al. Epidemiology and risk factors in pancreatic cancer. Seminars
in Oncology, 1996, 23(2), 241-250.
- 24. Hellenbrand, W.,
et al. Diet and Parkinson's disease I: A possible role for
the past intake of specific foods and food groups. Neurology,
1996, 306, 1,506-1,509.
- 25. Christian, J. C.,
et al. Self-reported alcohol intake and cognition in aging
twins. Journal of Studies on Alcohol, 1995, 56, 414-416; Dufouil,
C. Sex differences in the association between alcohol consumption
and cognitive performance. American Journal of Epidemiology, 1997,
146 (5), 405-412; Elias, P., et al. Alcohol consumption and cognitive
performance in the Framingham Heart Study. American Journal
of Epidemiology, 1999, 150(6), 550-58 9.
- 26. Nelson, H., et
al. Smoking, alcohol and neuromuscular and physical function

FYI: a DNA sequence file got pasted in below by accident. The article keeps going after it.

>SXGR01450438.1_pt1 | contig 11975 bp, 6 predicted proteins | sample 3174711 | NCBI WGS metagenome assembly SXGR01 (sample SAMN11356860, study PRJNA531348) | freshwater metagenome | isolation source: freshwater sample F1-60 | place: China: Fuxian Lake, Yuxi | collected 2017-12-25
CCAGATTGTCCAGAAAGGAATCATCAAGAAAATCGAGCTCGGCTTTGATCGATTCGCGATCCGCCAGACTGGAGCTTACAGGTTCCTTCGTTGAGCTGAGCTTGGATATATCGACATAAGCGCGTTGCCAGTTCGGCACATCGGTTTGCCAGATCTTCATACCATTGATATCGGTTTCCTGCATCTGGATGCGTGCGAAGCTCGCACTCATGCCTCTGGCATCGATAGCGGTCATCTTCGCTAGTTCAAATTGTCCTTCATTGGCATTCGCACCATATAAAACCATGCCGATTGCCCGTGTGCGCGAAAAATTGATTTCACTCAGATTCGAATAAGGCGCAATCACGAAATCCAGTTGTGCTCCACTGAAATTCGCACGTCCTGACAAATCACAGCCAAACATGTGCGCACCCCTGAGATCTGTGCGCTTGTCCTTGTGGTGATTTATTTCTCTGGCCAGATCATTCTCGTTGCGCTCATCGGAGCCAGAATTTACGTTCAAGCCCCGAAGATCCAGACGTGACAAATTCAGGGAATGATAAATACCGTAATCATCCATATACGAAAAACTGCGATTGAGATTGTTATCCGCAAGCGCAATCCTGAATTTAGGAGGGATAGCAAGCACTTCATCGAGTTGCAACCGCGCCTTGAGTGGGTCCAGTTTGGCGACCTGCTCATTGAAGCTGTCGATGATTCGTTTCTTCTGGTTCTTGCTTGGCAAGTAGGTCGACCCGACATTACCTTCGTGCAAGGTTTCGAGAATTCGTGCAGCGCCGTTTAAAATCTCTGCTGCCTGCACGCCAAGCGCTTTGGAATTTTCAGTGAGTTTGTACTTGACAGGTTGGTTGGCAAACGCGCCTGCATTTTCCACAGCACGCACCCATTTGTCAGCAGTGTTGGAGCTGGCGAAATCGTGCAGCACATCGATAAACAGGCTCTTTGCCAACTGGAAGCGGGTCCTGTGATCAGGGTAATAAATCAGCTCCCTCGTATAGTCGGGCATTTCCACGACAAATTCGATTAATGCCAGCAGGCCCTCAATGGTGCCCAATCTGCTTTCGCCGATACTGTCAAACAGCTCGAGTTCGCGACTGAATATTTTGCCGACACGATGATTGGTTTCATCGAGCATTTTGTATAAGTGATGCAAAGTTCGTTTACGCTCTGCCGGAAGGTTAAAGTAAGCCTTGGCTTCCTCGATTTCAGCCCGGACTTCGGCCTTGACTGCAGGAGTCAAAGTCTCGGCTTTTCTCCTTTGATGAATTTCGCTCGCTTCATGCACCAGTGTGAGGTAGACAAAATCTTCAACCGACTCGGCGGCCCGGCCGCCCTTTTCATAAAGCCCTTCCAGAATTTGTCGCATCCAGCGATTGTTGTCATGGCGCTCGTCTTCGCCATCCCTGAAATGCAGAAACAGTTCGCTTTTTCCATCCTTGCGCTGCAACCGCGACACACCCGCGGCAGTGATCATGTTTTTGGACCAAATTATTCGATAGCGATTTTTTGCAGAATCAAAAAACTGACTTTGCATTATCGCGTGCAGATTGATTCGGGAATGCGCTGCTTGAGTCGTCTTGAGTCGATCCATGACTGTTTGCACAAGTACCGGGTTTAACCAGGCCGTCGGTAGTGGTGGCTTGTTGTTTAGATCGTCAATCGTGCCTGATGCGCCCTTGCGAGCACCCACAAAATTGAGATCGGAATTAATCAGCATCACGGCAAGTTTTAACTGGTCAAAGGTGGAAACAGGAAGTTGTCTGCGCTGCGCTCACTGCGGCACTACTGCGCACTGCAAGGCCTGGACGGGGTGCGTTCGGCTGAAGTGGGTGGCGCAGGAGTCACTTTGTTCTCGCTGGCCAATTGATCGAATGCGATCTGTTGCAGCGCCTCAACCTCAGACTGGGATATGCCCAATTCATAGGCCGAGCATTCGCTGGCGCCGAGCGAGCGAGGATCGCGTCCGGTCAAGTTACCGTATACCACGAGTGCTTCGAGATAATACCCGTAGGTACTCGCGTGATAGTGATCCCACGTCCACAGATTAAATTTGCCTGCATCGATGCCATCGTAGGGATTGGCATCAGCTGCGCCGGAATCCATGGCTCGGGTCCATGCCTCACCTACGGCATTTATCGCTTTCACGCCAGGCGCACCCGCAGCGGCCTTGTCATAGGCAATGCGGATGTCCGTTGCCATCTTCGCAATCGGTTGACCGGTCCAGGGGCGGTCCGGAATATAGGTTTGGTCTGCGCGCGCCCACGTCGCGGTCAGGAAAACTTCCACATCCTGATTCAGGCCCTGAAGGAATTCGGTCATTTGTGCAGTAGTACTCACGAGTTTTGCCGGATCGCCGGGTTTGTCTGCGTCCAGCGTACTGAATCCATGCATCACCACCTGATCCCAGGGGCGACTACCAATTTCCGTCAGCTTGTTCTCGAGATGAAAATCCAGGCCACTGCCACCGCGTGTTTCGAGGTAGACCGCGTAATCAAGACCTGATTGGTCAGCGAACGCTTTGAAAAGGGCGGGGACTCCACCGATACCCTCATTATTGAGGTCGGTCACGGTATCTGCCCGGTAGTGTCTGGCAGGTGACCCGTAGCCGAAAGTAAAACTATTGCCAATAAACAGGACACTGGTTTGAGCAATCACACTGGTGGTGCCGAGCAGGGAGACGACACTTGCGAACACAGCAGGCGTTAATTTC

of older women. Journal of the American Medical Association,
1994, 272(23), 1825-1831.
- 27. Voight, L., et
al. Smoking, obesity, alcohol consumption and the risk of rheumatoid
arthritis. Epidemiology, 1994, 5, 525-532.
- 28. Lipton, R. I. The
effect of moderate alcohol use on the relationship between stress
and depression. American Journal of Public Health, 1994,
84(12), 1913-1917; Baum-Baicker, C. The psychological benefits
of moderate alcohol consumption: a review of the literature. Drug
and Alcohol Dependence, 15, 1985; Kushner, M., et
al. The effects of alcohol consumption on laboratory-induced
panic and state anxiety. Archives of General Psychiatry,
1996, 53, 264-270.
- 29. Brenner, H., et.
al. Relation of smoking and alcohol and coffee consumption
to active Helicobacter pylori infection: cross sectional study. British